Less than half of Australians know what their superannuation balances are despite having almost a tenth of each paycheck directed into their account, and that’s a big problem regardless of how default funds are chosen.
The Productivity Commission’s report into super correctly identified the need to boost the nation’s retirement savings – especially considering Australia’s aging population and rise in living costs – but its proposal to replace a proven low-cost default system in favour of a choice-first architecture only risks the placing a majority of people’s savings with a small cartel of funds.
Addressing financial illiteracy on the other hand would help overcome most fund members’ lax attitudes to managing their money.
Lack of financial literacy is often blamed on the system being ‘difficult to understand’ not only brews a fatalistic view of superannuation, but it also directly hampers investment growth, which in turn leads to inadequate retirement savings.
For example, when it comes to investing, time plays an important role. Those just starting up are generally recommended to invest their balances in high-risk investment options like shares, as any losses over the years will be offset by gains. Those approaching retirement, however, are less likely to recover from investment volatility and are therefore recommended to invest in defensive assets, like cash and bonds.
Ask someone which investment option they’ve placed their super savings into, however, and a quarter will tell you they don’t even know what their current risk profile is, let alone which one they should be using to suit their own personal circumstances. That is why addressing this issue of financial illiteracy is the starting point.
Literacy doesn’t mean a degree
Making effective financial decisions about superannuation options (as well as saving rates and negative returns) is manageable with even a basic level of financial training, especially from an early age.
As more people become financially literate, their involvement with the superannuation system will transcend from a lax attitude to keen participation. People will begin to actively invest and grow their superannuation balances, which will inevitably result in increased retirement savings.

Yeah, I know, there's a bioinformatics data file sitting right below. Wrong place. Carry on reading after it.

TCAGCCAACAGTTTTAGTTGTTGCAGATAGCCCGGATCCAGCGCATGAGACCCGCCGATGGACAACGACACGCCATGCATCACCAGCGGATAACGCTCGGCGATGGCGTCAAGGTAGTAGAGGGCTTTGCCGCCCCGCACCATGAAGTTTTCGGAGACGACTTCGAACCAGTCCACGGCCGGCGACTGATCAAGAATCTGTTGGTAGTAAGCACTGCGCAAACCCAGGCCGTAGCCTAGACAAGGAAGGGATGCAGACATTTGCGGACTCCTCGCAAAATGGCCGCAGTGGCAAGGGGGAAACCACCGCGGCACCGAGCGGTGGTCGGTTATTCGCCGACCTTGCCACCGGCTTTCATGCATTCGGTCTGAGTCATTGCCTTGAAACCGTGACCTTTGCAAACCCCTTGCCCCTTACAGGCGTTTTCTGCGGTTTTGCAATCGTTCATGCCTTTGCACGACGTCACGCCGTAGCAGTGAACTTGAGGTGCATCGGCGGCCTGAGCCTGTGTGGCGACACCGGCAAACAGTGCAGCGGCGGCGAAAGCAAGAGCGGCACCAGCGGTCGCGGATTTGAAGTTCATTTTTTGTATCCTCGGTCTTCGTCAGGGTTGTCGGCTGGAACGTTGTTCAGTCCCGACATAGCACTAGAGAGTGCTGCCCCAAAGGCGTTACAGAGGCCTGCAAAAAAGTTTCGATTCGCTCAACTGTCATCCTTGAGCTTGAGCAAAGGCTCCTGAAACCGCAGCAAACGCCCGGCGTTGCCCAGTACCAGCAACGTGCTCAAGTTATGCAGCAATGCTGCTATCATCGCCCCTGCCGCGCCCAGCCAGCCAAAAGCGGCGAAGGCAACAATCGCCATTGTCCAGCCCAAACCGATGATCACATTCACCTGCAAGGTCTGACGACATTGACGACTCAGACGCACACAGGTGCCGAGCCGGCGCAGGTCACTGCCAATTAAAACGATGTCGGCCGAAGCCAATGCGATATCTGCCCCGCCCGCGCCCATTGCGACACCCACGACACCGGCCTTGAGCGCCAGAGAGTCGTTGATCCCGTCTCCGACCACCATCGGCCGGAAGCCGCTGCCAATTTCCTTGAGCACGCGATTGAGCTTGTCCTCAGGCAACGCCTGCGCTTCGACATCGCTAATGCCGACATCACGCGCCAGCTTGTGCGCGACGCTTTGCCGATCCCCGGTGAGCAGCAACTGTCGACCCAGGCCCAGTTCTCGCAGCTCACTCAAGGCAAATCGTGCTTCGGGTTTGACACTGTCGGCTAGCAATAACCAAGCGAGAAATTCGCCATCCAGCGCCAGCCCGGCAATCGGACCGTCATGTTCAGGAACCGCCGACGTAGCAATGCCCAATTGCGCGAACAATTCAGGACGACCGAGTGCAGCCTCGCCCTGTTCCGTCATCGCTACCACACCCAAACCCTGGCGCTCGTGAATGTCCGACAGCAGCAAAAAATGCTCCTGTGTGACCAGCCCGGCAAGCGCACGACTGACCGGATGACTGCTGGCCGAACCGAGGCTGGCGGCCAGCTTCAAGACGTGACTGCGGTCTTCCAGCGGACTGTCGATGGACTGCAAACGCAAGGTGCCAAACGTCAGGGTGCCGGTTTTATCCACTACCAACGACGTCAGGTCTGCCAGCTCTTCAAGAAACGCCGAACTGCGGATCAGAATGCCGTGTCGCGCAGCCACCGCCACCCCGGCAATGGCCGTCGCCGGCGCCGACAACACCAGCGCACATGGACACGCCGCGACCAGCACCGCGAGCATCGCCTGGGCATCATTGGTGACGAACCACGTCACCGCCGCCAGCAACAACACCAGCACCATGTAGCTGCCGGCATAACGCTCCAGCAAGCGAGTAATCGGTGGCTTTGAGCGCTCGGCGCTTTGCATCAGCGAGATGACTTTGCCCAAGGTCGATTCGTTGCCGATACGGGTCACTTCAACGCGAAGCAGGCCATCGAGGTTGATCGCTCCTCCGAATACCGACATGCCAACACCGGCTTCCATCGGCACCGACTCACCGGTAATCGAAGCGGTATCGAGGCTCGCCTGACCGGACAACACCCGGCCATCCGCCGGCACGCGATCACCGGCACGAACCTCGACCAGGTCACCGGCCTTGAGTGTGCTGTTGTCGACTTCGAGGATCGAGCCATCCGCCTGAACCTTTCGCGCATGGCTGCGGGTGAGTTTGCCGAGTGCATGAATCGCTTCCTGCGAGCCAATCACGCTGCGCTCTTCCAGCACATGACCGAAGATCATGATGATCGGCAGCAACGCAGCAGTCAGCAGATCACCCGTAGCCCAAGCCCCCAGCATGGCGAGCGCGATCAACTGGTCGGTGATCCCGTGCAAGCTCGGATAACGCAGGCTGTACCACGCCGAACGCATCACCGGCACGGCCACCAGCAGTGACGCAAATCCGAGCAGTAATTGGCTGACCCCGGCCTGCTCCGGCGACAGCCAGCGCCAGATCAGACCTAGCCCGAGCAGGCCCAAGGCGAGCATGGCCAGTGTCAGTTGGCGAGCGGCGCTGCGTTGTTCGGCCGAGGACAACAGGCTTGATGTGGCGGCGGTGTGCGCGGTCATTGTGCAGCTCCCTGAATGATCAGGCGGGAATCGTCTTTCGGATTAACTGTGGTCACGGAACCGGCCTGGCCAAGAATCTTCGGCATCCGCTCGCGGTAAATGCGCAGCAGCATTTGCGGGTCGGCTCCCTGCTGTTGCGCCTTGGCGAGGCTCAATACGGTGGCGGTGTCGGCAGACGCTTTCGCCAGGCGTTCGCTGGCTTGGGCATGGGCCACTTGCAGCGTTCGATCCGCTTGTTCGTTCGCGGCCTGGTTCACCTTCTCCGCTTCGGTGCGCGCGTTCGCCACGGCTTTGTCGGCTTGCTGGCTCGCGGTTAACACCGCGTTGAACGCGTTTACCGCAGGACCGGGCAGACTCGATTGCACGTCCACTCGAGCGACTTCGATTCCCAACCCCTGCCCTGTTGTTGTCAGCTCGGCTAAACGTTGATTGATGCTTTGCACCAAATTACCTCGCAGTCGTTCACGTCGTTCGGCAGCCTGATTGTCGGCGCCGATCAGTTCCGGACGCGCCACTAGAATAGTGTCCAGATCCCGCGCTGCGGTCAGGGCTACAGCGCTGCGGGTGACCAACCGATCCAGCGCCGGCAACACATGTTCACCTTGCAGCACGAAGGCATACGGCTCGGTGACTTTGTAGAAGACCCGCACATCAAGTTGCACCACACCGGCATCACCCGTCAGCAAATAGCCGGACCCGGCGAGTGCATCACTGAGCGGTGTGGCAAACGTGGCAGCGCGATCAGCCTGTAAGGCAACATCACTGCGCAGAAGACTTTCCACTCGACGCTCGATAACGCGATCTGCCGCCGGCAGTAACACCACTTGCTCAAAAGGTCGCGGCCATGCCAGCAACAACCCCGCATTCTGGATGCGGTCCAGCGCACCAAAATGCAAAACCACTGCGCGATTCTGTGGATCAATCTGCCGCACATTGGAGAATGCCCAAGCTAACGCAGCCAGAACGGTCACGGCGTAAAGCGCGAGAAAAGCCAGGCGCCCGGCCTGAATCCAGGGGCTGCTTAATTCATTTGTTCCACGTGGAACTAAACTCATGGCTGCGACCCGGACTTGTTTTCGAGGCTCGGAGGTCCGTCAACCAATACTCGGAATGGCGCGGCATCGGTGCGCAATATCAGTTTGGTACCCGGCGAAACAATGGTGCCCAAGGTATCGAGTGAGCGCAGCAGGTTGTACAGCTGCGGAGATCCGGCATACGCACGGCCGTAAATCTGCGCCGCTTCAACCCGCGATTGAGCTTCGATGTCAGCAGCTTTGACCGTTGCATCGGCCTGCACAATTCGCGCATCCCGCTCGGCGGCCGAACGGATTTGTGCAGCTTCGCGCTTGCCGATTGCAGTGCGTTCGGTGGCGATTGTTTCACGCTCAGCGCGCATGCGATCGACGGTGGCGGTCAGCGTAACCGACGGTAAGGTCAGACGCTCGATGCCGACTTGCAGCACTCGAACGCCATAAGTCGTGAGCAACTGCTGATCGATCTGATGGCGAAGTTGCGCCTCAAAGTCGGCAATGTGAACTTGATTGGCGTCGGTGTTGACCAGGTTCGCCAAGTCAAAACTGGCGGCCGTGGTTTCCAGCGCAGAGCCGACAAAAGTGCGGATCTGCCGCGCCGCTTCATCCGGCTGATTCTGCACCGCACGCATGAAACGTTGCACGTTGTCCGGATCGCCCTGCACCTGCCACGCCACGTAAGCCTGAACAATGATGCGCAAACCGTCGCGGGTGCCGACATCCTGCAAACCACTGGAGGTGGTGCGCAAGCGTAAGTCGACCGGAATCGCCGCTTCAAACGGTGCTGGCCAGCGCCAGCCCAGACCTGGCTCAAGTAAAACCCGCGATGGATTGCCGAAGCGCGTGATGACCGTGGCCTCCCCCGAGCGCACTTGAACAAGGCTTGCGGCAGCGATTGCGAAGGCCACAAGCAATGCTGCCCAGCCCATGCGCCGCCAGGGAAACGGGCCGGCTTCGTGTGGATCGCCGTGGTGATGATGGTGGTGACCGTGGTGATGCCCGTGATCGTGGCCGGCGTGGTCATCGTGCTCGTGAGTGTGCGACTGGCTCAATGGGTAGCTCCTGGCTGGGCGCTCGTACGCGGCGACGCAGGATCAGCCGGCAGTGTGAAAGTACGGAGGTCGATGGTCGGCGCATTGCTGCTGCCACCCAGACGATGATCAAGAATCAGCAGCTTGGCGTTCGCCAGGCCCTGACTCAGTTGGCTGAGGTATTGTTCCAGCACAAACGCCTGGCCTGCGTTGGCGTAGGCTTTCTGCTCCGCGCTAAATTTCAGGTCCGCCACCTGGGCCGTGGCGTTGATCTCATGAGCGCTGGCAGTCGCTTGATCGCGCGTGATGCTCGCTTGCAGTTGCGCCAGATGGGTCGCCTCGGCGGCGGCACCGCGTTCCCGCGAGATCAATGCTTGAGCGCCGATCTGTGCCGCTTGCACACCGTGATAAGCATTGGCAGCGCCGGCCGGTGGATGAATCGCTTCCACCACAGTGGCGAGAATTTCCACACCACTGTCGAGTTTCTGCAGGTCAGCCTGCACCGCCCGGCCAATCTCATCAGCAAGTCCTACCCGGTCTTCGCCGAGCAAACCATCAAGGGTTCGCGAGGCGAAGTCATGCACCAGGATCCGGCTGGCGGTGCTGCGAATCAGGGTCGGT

Indeed, financial training from an early age will not only afford basic skills for managing investments and savings but will also promote a culture of financial awareness.
For those not of school age but still under 40, financial literacy can be improved through the information provided in annual member statements, brochures, seminars, website content or marketing content.
Basic financial literacy can also be extended to those who are in transition to retirement and those already retired, especially on how to use post-retirement investment products and their associated risks.
Those looking for a place to start strengthening their own literacy have a wealth of options too, with plenty to be gleaned from ASIC’s MoneySmart website – an excellent starting point.
MoneySmart contains useful tips on investment options and how superannuation works generally, ranging from first steps in superannuation to understanding tax benefits.
Additionally, most superannuation funds these days provide extensive learning resources, not just to their members, but to anyone interested in learning about the superannuation system in detail – all available at the click of a button.
* Arthur Marusevich is a superannuation lawyer and writer based in Canberra.
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